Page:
Jen-Yuan (James) Chang, Professor at the Department of Power Mechanical Engineering, National Tsing Hua University in Taiwan, explains the essentials for robotic-assisted rehabilitation devices, including a design example of a wearable hand/finger rehabilitation robot
The development of robotic-assisted rehabilitation devices, the so-called rehabilitation robot, requires interdisciplinary synergy from both medical and engineering fields. In this article, several essential considerations in the development of a rehabilitation robot are discussed and illustrated by a wearable hand/finger rehabilitation robot developed through research funded by Ministry of Science and Technology, Taiwan. The future possibility of such rehabilitation robot will also be discussed in the context of treating the robot as a smart machine.
Rehabilitation meditated by the use of robotic devices has been an emerging and quite interesting research topic in recent years. Due to the demographic dilemma in developed countries in which an ageing population increases while the birth rate decreases, the option of adaptation of robotic devices to assist rehabilitation treatments for an ageing and impaired population does offer social and economic advantages over the traditional human-intensive option through physical therapists and occupational therapists.
Due to such advantages, in the past ten years, more and more novel rehabilitation robots attributed by traditional therapy concepts have been developed and even commercialised in products to assist lower limb, upper limbs and even hand rehabilitation. In robot-assisted rehabilitation, patients can obtain precise, repeatable, and even reliable rehabilitation treatment through motion exercises designed by doctors. However, the biggest challenge in the research and development of robotic-assisted rehabilitation devices, or commonly called the rehabilitation robots, is the integration of interdisciplinary engineering fields with considerations from clinical requirements.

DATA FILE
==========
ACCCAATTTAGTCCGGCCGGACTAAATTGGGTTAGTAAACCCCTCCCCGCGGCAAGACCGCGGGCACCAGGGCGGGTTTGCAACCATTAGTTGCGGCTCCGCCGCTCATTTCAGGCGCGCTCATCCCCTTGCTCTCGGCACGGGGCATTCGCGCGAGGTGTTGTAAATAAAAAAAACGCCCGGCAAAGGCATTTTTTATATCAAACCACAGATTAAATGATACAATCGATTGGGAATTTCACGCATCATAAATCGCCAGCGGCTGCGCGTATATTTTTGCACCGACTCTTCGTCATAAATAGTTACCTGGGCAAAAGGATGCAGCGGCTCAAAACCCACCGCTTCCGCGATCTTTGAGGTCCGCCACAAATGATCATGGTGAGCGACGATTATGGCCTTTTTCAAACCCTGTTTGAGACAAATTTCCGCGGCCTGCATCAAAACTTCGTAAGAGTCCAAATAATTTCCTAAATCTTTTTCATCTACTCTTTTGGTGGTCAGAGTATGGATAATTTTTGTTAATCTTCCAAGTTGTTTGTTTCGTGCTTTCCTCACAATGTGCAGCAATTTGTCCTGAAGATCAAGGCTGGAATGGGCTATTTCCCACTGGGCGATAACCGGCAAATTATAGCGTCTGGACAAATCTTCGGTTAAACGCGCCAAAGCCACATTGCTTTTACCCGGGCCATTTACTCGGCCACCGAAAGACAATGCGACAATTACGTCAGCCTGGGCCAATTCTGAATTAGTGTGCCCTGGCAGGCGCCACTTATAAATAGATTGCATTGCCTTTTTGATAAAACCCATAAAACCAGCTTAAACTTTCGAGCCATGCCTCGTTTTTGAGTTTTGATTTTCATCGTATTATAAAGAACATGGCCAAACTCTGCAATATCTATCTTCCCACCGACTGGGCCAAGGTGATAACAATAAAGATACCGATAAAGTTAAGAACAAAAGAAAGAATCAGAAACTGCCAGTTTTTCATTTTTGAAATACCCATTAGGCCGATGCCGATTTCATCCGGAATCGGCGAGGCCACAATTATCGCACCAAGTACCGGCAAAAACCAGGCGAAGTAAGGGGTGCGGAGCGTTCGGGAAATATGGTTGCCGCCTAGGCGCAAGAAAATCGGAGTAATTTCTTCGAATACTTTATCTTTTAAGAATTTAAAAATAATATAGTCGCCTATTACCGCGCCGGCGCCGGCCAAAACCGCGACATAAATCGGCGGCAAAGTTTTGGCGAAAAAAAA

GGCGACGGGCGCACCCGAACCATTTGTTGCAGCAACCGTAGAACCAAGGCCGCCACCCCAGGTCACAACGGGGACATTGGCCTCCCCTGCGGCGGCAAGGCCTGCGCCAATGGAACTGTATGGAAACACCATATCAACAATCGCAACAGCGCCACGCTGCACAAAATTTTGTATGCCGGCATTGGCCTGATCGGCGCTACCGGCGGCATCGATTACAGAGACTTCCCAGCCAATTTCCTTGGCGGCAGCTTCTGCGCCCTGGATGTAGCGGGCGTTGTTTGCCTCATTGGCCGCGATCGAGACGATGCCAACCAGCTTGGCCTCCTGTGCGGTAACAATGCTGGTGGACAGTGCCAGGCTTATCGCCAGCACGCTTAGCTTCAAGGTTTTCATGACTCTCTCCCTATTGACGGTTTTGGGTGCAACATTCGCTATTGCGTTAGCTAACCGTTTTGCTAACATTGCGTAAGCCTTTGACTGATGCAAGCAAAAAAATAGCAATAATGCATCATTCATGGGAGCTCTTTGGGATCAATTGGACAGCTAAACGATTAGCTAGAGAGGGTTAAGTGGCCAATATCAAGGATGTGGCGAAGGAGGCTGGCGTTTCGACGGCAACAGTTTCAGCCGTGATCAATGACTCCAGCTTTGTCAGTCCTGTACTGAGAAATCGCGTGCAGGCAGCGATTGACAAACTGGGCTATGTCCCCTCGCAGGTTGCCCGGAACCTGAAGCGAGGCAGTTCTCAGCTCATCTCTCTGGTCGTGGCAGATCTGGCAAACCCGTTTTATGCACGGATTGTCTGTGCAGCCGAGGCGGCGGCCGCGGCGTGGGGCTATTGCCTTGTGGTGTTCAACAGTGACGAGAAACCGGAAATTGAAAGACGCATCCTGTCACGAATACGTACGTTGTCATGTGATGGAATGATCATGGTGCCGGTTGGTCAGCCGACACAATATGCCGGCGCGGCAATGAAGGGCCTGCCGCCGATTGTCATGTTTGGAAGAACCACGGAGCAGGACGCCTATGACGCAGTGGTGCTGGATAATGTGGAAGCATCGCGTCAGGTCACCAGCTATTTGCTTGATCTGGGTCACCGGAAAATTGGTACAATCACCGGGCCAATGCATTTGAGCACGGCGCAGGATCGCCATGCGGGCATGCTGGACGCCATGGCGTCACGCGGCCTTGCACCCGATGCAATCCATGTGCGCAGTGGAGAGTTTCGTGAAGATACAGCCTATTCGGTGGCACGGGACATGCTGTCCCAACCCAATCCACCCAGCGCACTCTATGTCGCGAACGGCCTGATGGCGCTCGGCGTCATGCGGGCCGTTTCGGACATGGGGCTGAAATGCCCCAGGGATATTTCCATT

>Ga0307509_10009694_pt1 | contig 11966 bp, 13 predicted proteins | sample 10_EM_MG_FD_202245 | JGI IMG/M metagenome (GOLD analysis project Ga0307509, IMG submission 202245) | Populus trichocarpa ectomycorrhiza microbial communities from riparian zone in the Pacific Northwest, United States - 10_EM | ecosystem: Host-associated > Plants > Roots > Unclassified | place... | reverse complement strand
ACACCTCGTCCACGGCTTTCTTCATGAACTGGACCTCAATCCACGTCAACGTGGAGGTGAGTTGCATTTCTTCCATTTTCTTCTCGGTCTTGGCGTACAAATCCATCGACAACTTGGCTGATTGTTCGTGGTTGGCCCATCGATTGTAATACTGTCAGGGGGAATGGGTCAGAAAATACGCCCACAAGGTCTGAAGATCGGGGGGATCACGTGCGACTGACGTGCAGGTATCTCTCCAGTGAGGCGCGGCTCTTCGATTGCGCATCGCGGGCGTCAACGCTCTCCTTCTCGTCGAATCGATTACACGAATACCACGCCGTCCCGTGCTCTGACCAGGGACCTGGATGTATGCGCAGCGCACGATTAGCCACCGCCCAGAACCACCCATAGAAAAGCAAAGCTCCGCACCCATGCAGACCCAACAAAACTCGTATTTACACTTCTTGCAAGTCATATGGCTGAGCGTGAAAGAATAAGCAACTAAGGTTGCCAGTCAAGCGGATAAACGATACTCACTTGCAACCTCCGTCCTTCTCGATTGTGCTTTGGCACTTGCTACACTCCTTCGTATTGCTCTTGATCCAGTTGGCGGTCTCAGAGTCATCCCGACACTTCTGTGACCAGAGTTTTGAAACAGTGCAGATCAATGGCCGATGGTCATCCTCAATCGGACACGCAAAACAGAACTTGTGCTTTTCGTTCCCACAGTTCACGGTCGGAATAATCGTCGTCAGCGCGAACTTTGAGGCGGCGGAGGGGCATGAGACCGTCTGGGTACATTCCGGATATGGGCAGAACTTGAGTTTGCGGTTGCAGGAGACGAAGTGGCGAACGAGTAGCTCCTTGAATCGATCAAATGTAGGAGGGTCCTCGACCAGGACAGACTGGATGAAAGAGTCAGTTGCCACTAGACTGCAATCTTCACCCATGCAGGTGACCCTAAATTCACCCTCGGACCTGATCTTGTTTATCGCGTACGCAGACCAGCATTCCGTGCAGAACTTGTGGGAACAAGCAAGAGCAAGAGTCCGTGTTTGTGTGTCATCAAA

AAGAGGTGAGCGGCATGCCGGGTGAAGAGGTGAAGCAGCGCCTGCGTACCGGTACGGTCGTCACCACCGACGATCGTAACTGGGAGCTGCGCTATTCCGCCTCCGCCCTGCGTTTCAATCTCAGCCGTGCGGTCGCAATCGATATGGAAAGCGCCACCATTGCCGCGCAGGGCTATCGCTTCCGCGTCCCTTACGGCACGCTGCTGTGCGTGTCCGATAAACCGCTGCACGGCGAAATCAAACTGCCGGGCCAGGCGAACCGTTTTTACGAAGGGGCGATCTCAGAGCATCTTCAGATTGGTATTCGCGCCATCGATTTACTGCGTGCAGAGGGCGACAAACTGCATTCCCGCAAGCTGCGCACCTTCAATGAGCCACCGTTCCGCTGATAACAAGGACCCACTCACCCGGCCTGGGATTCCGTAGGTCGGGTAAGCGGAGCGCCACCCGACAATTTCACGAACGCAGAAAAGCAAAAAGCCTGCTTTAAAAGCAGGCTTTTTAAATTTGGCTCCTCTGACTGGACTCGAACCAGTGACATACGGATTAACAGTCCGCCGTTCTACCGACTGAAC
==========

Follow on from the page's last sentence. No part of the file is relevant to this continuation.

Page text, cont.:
Such integration is not to the degree of complexity among medical and engineering expertise but to the level in which to offer the best solution to patients with the right combination of suitable elements for effective rehabilitation. In other words, the balance among the clinical needs and the realisation of engineering approaches is, in fact, the key to the success of the development of rehabilitation robots.
In this article, essentials for the development of rehabilitation robots will be discussed in the context exampled by the wearable hand/finger rehabilitation robot as shown in Figure 1(a) which was developed by Professor Chang’s research group through research projects funded by Ministry of Science and Technology in the Department of Power Mechanical Engineering at National Tsing Hua University, Taiwan. Such designs were further realised in the commercial-ready product by spin-off company from the group named Rehabotics Medical Technology Cooperation (RMTC).
During robot-assisted rehabilitation, robot structures are applied upon disabled limbs with motor impairments caused by strokes, sports injuries or accidents. Driven by the robot actuators, the robot structure can then carry or move the disable limbs to perform rehabilitation exercise.